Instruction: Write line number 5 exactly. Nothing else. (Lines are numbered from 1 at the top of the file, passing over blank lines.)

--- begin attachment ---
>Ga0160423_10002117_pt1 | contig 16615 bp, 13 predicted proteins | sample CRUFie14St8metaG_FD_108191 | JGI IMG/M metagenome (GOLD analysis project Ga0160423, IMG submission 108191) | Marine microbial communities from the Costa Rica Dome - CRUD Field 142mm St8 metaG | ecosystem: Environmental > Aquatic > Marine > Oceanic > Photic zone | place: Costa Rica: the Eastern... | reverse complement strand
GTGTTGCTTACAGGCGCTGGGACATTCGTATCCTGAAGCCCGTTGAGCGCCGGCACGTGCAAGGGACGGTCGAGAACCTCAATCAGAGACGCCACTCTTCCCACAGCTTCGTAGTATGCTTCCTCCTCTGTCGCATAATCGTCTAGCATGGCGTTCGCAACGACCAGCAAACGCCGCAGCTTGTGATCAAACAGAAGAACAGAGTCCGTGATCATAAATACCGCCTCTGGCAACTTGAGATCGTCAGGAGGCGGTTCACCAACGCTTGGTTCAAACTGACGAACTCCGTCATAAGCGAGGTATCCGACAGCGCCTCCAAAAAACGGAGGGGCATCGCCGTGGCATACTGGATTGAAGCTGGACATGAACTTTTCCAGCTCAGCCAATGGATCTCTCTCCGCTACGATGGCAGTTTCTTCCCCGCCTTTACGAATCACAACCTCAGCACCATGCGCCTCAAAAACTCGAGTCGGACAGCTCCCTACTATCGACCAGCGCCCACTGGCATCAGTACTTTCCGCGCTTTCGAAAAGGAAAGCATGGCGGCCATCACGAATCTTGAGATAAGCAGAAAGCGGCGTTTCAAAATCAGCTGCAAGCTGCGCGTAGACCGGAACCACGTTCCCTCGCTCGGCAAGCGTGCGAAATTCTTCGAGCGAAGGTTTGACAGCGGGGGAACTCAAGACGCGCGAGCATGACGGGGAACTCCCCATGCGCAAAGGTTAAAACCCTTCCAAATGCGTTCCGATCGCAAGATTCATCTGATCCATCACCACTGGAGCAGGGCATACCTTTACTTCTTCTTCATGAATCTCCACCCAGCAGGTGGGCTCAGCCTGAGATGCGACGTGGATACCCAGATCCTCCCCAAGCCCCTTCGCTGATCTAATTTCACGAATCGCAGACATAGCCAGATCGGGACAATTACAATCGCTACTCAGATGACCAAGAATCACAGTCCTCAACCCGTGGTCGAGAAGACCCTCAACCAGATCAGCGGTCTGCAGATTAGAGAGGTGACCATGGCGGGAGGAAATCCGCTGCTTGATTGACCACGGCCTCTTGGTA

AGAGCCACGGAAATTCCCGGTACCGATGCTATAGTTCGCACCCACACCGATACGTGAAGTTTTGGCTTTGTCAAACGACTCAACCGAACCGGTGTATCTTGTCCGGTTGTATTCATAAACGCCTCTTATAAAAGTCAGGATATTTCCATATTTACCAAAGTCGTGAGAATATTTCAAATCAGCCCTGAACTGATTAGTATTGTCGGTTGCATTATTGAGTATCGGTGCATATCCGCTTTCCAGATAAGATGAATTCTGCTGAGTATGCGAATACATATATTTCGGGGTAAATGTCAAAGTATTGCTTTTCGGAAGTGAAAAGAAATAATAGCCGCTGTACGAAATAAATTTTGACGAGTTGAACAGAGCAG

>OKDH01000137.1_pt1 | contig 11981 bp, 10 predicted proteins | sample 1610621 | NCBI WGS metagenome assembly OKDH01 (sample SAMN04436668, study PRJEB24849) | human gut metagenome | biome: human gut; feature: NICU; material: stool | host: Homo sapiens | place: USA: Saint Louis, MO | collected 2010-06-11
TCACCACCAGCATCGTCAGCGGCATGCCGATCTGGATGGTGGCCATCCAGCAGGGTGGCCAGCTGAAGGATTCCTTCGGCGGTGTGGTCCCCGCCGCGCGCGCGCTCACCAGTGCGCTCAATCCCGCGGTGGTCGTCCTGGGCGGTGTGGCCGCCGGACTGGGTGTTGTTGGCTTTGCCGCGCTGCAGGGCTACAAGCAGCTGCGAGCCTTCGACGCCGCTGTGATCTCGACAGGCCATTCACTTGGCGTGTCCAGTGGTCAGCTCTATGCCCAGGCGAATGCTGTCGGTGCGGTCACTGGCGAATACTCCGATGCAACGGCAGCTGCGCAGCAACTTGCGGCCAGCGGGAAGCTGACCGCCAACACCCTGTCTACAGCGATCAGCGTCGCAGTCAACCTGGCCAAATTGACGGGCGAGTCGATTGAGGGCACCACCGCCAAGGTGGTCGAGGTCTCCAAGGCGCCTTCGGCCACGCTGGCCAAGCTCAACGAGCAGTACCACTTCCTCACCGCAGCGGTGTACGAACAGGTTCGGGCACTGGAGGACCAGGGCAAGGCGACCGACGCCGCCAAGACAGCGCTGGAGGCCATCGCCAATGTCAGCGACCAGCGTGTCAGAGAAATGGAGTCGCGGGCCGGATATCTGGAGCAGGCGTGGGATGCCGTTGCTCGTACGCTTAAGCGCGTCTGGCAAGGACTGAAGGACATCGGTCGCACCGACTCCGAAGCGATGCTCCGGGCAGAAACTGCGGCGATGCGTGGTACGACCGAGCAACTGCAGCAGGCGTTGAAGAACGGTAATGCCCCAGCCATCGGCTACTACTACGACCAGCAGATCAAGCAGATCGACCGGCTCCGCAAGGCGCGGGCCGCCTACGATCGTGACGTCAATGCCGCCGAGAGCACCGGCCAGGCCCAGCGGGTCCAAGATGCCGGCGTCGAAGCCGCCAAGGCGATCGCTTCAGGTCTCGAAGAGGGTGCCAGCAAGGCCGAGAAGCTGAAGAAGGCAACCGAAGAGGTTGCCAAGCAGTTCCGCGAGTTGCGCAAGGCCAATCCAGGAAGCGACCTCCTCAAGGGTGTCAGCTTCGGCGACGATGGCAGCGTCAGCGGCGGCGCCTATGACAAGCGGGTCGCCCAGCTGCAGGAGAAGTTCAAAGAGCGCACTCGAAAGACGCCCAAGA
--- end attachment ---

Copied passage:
TCACCACCAGCATCGTCAGCGGCATGCCGATCTGGATGGTGGCCATCCAGCAGGGTGGCCAGCTGAAGGATTCCTTCGGCGGTGTGGTCCCCGCCGCGCGCGCGCTCACCAGTGCGCTCAATCCCGCGGTGGTCGTCCTGGGCGGTGTGGCCGCCGGACTGGGTGTTGTTGGCTTTGCCGCGCTGCAGGGCTACAAGCAGCTGCGAGCCTTCGACGCCGCTGTGATCTCGACAGGCCATTCACTTGGCGTGTCCAGTGGTCAGCTCTATGCCCAGGCGAATGCTGTCGGTGCGGTCACTGGCGAATACTCCGATGCAACGGCAGCTGCGCAGCAACTTGCGGCCAGCGGGAAGCTGACCGCCAACACCCTGTCTACAGCGATCAGCGTCGCAGTCAACCTGGCCAAATTGACGGGCGAGTCGATTGAGGGCACCACCGCCAAGGTGGTCGAGGTCTCCAAGGCGCCTTCGGCCACGCTGGCCAAGCTCAACGAGCAGTACCACTTCCTCACCGCAGCGGTGTACGAACAGGTTCGGGCACTGGAGGACCAGGGCAAGGCGACCGACGCCGCCAAGACAGCGCTGGAGGCCATCGCCAATGTCAGCGACCAGCGTGTCAGAGAAATGGAGTCGCGGGCCGGATATCTGGAGCAGGCGTGGGATGCCGTTGCTCGTACGCTTAAGCGCGTCTGGCAAGGACTGAAGGACATCGGTCGCACCGACTCCGAAGCGATGCTCCGGGCAGAAACTGCGGCGATGCGTGGTACGACCGAGCAACTGCAGCAGGCGTTGAAGAACGGTAATGCCCCAGCCATCGGCTACTACTACGACCAGCAGATCAAGCAGATCGACCGGCTCCGCAAGGCGCGGGCCGCCTACGATCGTGACGTCAATGCCGCCGAGAGCACCGGCCAGGCCCAGCGGGTCCAAGATGCCGGCGTCGAAGCCGCCAAGGCGATCGCTTCAGGTCTCGAAGAGGGTGCCAGCAAGGCCGAGAAGCTGAAGAAGGCAACCGAAGAGGTTGCCAAGCAGTTCCGCGAGTTGCGCAAGGCCAATCCAGGAAGCGACCTCCTCAAGGGTGTCAGCTTCGGCGACGATGGCAGCGTCAGCGGCGGCGCCTATGACAAGCGGGTCGCCCAGCTGCAGGAGAAGTTCAAAGAGCGCACTCGAAAGACGCCCAAGA